AM: Even in ‘normal times’ it is impossible to say, without coming up with a long list, what my poems are ‘about’, they are quite complex and far from simply descriptive or narrative. This time the jaguar was the starting point, but new concerns and practical difficulties seeped in the poems too. Lockdown has taught me, like many others, to cook with the ingredients I have at home – literally and in the abstract sense as well.

ME: And are they holding a space for you in Costa Rica, for the eventual possibility that you can travel there and take up this residency?

AM: Yes, they are. At the moment the trip is postponed until February 2022. If necessary, we change the dates again.

ME: Are you in the middle of any other projects?

AM: Eventually, lockdown gave me the headspace and time to submit to Hungarian literary magazines as well, and it is fabulous to get the acceptance letters, today for example from Janos Afra, the editor of the prestigious magazine Alfold.

In my teens, I was published in Hungary a lot and won competitions there, but then during my studies in the States I switched to English, have been published in American and British journals (and by such publishers) ever since.

It’s great now to be able to address my Hungarian readers directly again. Nowadays I do a lot of literary translation too, from Hungarian into English, poems by Zita Izso, Anna Terek, Bettina Simon, Krisztian Biro, Henriette Kemenes and Dario Szabo. Some of my translations were featured in the Women in Translation reading organized by the Translation Committee of PEN America.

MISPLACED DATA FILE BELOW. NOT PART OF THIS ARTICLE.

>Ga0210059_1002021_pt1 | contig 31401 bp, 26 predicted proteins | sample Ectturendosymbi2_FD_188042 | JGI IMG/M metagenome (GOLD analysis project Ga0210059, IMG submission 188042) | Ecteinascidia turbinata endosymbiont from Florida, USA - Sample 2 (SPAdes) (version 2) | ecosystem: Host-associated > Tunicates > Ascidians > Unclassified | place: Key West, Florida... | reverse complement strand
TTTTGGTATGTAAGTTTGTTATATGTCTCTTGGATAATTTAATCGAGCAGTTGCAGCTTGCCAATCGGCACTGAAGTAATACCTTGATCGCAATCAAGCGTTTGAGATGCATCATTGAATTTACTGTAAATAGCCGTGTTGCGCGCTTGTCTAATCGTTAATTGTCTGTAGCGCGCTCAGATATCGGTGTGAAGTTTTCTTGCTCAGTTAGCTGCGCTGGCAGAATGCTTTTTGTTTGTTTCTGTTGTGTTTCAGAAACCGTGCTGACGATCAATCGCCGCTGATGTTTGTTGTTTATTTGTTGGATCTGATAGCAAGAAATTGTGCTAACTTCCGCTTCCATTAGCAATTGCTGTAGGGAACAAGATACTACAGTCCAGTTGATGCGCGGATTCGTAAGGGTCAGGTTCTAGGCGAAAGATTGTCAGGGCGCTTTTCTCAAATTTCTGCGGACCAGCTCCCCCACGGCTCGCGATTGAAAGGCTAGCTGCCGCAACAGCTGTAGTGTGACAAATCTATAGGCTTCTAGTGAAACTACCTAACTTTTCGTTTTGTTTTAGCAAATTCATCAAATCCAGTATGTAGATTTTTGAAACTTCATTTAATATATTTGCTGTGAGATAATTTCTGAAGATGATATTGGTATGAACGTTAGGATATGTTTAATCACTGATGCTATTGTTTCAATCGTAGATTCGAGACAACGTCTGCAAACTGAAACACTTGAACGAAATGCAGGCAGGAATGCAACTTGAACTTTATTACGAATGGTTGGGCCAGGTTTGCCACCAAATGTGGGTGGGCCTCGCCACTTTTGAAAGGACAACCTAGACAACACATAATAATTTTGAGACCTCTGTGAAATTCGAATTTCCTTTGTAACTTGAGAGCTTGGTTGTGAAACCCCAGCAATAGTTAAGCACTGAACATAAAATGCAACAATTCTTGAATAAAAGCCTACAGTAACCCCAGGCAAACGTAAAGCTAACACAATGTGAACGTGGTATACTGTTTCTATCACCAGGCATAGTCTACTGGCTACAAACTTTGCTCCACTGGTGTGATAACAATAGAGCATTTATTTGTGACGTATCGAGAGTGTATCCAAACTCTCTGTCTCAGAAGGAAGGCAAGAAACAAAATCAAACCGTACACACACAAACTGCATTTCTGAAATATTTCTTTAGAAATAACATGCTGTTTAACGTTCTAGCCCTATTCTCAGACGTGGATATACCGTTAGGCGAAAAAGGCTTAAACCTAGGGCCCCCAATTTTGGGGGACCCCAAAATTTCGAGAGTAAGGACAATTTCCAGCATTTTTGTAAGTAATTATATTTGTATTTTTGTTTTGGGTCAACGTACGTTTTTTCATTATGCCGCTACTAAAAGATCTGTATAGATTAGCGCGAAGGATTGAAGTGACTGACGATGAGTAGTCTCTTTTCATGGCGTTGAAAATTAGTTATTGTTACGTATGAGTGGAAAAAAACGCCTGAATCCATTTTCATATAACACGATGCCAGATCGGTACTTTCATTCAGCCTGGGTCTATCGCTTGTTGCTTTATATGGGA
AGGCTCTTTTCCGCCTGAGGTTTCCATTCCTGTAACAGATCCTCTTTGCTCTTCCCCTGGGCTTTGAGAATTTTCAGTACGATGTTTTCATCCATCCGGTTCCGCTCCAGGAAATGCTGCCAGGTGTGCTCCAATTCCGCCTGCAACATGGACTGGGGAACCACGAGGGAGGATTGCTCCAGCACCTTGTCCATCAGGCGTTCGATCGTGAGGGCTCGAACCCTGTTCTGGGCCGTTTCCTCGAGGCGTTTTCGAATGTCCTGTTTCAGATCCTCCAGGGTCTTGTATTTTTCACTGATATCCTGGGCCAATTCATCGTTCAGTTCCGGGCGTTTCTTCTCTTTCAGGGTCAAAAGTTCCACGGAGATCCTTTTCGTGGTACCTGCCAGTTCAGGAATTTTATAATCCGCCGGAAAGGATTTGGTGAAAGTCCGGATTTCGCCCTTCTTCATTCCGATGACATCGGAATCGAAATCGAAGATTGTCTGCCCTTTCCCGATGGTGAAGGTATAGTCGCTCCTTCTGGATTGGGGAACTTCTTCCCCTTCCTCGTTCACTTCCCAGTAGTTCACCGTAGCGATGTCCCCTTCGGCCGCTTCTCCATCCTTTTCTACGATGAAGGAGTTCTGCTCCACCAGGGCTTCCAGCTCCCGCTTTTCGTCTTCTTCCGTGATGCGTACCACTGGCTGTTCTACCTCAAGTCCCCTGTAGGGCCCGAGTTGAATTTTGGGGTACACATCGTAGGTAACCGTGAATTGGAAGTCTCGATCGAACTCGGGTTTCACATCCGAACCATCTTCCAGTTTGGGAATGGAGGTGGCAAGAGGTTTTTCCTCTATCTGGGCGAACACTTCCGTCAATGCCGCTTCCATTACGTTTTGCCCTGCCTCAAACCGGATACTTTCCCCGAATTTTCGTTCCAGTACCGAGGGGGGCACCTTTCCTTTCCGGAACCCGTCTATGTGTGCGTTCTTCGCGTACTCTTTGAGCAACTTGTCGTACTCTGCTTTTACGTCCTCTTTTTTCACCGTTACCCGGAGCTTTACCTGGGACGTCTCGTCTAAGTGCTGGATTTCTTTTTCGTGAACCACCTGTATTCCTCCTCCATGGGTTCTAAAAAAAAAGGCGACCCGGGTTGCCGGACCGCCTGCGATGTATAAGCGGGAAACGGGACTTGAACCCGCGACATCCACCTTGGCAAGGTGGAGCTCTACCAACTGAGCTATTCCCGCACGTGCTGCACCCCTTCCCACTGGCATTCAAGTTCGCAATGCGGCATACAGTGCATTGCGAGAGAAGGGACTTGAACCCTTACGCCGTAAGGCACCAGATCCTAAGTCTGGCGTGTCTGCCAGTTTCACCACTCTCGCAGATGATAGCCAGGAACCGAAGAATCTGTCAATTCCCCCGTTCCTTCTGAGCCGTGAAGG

Other than the ones in Costa Rica, I am looking forward to writer’s residencies in Sweden (Bergman Center – I am going to do research in and around Ingmar Bergman’s house on Fårö, a Baltic Sea island just north of the island of Gotland), in Spain (The Valparaiso Foundation), and in Ireland (Shankill Castle). I am also polishing the manuscript of my second full poetry collection ‘For Waltz You Don’t Need a Compass’, to be published by Red Squirrel Press in 2023.

I participated in the Tupelo Press poetry conference in October, and as part of the Tupelo community, I am preparing for some readings and further conferences.

This year I became the Art Curator of One Hand Clapping Magazine, I have just selected images by Russian artist Vladimir Karnachev and Peruvian Joselito Sabogal.

Agnes Marton is a Hungarian-born poet, writer, librettist, Fellow of the Royal Society of Arts (UK), and reviews editor at The Ofi Press. Recent publications include her collection Captain Fly’s Bucket List and four chapbooks with Moria Books (USA). She won the National Poetry Day Competition (UK), and an anthology she edited received the Saboteur Award. Her work is widely anthologized; some examples include Alice: Ekphrasis at the British Library and Anthem: A Tribute to Leonard Cohen. Her fiction was called “exceptional” at the prestigious Disquiet Literary Contest (USA). In the award-winning poetry exhibition project “Guardian of the Edge,” thirty-three accomplished visual artists responded to her poetry. She has been a resident poet at the Scott Polar Research Institute at the University of Cambridge, on a research boat in the Arctic Circle, and also in Iceland, Italy, Ireland, Serbia, Portugal, Chile, Canada and the United States. She is based in Luxembourg. She can be found online at facebook.com/agnesmartonpoet/.
Share this:

You may also like